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September 26, 2013 12:57 pm
On a cold, drizzly evening Milford’s Gaelic football club meets for training. The team should be celebrating its success in a local cup competition but instead the mood is sombre as two star players are moving to Canada.
“The reason why I am emigrating is purely for work,” says Anthony McPaul, a 28-year-old construction worker. “I’ve tried to get a bit of work here but I could only get a day here or there.”
Mr McPaul is one of 41 club members, who will have left Milford since Ireland’s financial crisis struck in 2008. Many emigrated to Australia and Canada while others moved to Dublin, which is finally showing signs of economic recovery just as Ireland prepares to leave its international bailout in December.
New data show Ireland pulled out of recession in the second quarter, unemployment is falling and property prices are rising again after halving in value over five years. But the economy is fragile and there is evidence of a two-speed recovery with cities like Dublin, Cork and Galway growing while regional towns and rural areas stagnate.
House prices in Dublin have increased by 10 per cent in the past year and estate agent CBRE is forecasting commercial property prices could rise by up to 20 per cent in 2013. But outside Dublin property prices are still falling and tens of thousands of houses and retail units lie vacant.
In Dublin the unemployment rate is 12 per cent, compared with a regional high of 18.3 per cent in Ireland’s southeast. The last county by county analysis, which was carried out in mid-2011, showed one in four people out of work in Donegal, a rural county in the northwest.
A walk down Milford’s main street, which is littered with boarded-up shops, to let signs and a derelict hotel with broken windows and peeling paint, illustrates how recovery has not yet reached the area.
“The town is dying on its feet. The two banks have closed, ripping the commercial heart out of the town,” says John McAteer, editor of the Tirconaill Tribune, a local newspaper.
“Milford is just a microcosm of a wider malaise in rural Ireland. In Donegal the only export we have is our young people,” he says.
Emigration has been a feature of Irish life for generations but the construction boom during the Celtic Tiger boom provided well-paid jobs, enabling young people to live in rural areas where they grew up. The property bust changed that. Construction jobs dried up, the government imposed recruitment embargoes on public service jobs and the service sector shrank.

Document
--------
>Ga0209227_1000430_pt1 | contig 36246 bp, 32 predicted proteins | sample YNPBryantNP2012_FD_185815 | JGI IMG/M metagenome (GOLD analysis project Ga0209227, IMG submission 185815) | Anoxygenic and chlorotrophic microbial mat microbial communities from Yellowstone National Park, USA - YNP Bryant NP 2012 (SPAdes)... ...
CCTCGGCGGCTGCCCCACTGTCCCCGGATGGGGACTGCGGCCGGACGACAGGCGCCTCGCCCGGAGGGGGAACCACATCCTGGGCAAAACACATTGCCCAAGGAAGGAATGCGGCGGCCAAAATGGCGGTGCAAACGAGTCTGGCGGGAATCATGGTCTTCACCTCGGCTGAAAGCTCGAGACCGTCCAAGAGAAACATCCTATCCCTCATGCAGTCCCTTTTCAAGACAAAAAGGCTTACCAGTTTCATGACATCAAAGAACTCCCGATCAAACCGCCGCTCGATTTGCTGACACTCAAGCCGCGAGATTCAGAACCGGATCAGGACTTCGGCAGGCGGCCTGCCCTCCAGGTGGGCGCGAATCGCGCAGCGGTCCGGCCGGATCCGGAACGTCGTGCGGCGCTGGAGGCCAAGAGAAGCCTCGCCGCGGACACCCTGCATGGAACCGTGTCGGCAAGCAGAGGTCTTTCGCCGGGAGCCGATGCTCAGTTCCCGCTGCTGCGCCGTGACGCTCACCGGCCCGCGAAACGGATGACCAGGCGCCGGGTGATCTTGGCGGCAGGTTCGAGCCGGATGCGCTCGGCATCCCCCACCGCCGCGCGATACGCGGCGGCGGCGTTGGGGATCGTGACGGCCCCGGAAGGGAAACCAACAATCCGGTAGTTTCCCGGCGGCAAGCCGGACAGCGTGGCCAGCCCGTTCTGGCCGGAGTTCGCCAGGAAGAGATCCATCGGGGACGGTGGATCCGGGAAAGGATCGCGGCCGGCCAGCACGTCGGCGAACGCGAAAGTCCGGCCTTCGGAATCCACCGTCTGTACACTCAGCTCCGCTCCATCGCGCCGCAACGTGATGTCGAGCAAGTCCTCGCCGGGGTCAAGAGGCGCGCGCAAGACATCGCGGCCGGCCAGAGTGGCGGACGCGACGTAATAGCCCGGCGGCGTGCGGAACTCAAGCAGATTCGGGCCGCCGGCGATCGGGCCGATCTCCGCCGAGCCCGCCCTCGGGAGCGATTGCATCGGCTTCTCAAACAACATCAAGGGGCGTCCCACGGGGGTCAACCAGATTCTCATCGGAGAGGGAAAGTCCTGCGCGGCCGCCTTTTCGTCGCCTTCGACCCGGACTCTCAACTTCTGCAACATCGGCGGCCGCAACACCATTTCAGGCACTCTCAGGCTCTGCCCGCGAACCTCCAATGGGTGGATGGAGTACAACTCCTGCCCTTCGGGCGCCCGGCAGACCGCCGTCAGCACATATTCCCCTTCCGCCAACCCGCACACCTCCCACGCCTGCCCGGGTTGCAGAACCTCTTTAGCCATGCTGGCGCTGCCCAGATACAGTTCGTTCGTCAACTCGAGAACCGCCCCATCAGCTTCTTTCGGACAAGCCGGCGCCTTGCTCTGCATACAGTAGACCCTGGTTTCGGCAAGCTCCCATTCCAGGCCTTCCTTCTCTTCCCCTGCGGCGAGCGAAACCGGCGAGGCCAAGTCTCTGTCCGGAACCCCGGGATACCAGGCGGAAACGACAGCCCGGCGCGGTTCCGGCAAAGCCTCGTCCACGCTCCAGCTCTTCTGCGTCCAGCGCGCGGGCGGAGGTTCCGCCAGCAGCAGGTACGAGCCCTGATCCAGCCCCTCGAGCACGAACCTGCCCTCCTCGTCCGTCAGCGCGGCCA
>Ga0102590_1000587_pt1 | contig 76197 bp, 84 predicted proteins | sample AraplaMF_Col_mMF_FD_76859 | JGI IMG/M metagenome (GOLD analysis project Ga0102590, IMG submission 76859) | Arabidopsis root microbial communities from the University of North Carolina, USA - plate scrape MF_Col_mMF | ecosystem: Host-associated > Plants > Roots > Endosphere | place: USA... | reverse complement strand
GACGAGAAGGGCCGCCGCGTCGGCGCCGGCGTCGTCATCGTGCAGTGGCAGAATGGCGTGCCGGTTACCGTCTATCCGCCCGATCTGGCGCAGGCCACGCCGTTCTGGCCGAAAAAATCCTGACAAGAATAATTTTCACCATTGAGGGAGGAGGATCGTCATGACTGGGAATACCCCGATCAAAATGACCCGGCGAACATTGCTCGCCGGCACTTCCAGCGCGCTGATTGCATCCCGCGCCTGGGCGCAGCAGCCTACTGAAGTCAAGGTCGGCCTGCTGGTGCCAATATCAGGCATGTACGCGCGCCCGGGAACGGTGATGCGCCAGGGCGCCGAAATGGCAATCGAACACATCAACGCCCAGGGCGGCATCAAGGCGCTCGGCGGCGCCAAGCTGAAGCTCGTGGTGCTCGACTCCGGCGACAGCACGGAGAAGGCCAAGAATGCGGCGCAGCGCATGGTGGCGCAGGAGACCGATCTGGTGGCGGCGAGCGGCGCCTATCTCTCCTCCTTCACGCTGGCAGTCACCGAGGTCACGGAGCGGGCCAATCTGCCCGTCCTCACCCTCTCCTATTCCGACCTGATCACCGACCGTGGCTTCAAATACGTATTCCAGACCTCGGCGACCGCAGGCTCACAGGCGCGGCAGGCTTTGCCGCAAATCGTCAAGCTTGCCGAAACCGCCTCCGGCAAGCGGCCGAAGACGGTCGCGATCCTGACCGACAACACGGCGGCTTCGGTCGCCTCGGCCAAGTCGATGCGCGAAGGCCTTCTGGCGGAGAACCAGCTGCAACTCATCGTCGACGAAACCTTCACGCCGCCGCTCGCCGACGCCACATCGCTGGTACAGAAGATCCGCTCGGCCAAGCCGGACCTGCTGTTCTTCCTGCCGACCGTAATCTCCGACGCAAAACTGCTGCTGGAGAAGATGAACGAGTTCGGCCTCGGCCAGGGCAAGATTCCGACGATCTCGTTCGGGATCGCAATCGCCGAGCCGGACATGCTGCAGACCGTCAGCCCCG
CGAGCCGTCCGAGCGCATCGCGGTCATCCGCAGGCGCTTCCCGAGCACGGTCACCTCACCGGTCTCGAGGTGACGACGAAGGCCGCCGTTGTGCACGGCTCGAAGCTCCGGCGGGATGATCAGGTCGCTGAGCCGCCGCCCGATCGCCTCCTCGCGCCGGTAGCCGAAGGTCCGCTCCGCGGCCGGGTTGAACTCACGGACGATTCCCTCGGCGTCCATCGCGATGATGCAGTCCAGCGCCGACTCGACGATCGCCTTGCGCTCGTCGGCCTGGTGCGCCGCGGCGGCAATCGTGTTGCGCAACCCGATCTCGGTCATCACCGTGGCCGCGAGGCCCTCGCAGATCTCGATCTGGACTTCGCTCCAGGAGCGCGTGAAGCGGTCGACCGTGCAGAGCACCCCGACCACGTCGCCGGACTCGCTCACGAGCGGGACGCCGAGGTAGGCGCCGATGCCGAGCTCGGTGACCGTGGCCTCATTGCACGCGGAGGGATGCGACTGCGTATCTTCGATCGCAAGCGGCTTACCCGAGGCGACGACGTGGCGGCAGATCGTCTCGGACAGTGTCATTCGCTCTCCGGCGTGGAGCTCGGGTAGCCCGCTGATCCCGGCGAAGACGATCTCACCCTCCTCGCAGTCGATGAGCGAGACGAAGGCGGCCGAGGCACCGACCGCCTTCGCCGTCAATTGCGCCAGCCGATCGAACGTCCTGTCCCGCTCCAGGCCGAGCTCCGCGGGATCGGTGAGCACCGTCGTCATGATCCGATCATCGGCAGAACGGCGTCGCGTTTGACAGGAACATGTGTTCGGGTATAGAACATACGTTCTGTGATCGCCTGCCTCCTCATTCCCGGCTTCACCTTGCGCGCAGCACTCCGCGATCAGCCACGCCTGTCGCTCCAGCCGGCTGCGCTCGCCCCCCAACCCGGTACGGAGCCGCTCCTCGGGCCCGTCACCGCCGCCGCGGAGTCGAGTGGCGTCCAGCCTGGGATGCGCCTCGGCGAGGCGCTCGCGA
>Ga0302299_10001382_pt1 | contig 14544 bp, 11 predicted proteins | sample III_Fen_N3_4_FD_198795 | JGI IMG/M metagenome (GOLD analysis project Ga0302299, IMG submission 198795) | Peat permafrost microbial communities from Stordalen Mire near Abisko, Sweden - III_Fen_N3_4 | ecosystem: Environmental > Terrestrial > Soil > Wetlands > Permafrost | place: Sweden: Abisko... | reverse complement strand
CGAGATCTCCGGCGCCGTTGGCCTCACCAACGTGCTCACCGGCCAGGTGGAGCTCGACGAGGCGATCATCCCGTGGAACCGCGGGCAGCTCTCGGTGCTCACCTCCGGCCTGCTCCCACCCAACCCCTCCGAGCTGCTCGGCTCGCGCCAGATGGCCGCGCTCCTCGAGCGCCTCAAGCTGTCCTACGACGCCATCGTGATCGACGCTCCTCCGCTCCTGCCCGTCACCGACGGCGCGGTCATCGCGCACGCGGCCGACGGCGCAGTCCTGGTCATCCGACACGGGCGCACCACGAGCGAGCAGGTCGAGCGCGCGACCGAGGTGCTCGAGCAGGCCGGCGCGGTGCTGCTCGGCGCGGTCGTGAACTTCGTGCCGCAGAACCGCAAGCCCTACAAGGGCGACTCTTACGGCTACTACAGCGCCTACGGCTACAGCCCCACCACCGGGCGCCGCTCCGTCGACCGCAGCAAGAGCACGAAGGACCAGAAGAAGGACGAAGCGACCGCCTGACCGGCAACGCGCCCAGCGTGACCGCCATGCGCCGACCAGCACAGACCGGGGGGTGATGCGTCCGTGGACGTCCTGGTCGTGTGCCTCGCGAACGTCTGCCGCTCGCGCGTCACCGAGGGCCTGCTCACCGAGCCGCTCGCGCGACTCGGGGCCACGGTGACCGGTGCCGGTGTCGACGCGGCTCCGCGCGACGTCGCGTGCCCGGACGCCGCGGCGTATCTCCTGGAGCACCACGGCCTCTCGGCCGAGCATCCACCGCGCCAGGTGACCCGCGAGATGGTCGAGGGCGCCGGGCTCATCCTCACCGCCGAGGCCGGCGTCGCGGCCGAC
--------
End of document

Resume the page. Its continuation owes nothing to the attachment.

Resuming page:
Every six minutes a person emigrates from Ireland – the highest number since records began in the 1980s. This is leading to depopulation in rural areas, particularly among the economically active 18-65 years age group.
“The social fabric of community life is at risk,” says Pat Curley, chairman of Milford Gaelic football club, who sees local clubs in regional locations struggling to field teams. “The government needs to act,” he says.
Conscious of the weak domestic economy, Dublin is considering easing up on €3.1bn austerity measures planned in next month’s budget. But it faces opposition from its international lenders, which are concerned rowing back on prior commitments could damage investor confidence.
This argument finds little support in areas where jobs are scarce. Last week 1,000 people applied for 15 retail jobs at Shaws department store in Longford. In Fossa, a small town in County Kerry, 435 people applied for 15 apprenticeships at a crane manufacturer.
The employment situation is more positive in Dublin and Cork where Ireland’s state investment agency is attracting record levels of projects, particularly in the technology sector. Three-quarters of the 144 new multinational investments last year were located in Ireland’s two biggest cities while just one was located in Donegal.
“We chose to set up in Dublin primarily for the talent and we knew we could source good engineers,” says Fidelma Healy, chief operating officer, Gilt Ireland. “There is a great young vibe in the environment here. And there’s such a cluster of other companies Google, Twitter, LinkedIn, eBay,” she says.
Dublin’s formerly dilapidated docklands have been transformed by an influx of internet companies. Shiny glass-fronted office blocks compete for space with trendy hotels and bustling coffee shops in the area, known as the “Silicon Docks”. Young professionals, many recruited overseas, earn high wages, boosting the local economy.
“Cities are the drivers of employment growth and they’re doing much better than the rural areas [where] there is no sort of what I would call big benchmark employers,” says Anne Heraty, chief executive of recruitment firm CPL Resources.
Poor road, rail and broadband infrastructure make counties such as Donegal less attractive to foreign investors than cities. The big overhang in retail, hotel and residential property in regional and rural areas acts as a drag on investment and construction activity.
Letterkenny, which was Ireland’s fastest growing town during the boom, is littered with ghost estates and half empty retail parks. Shopkeepers have suffered a huge drop in business since the crisis struck in 2008 and are not yet seeing a recovery.
“The economic bounce is happening in Dublin all right and there is rumour that it might happen in the rest of the country and we are optimistic but it hasn’t happened yet,” says Alfie Greene, founder of Greenes Shoes.
Like many business owners in Letterkenny, Mr Greene wants the government to ease up on austerity in the budget.
“If there was a little bit of stimulus in the budget next month it might help things along,” he says.
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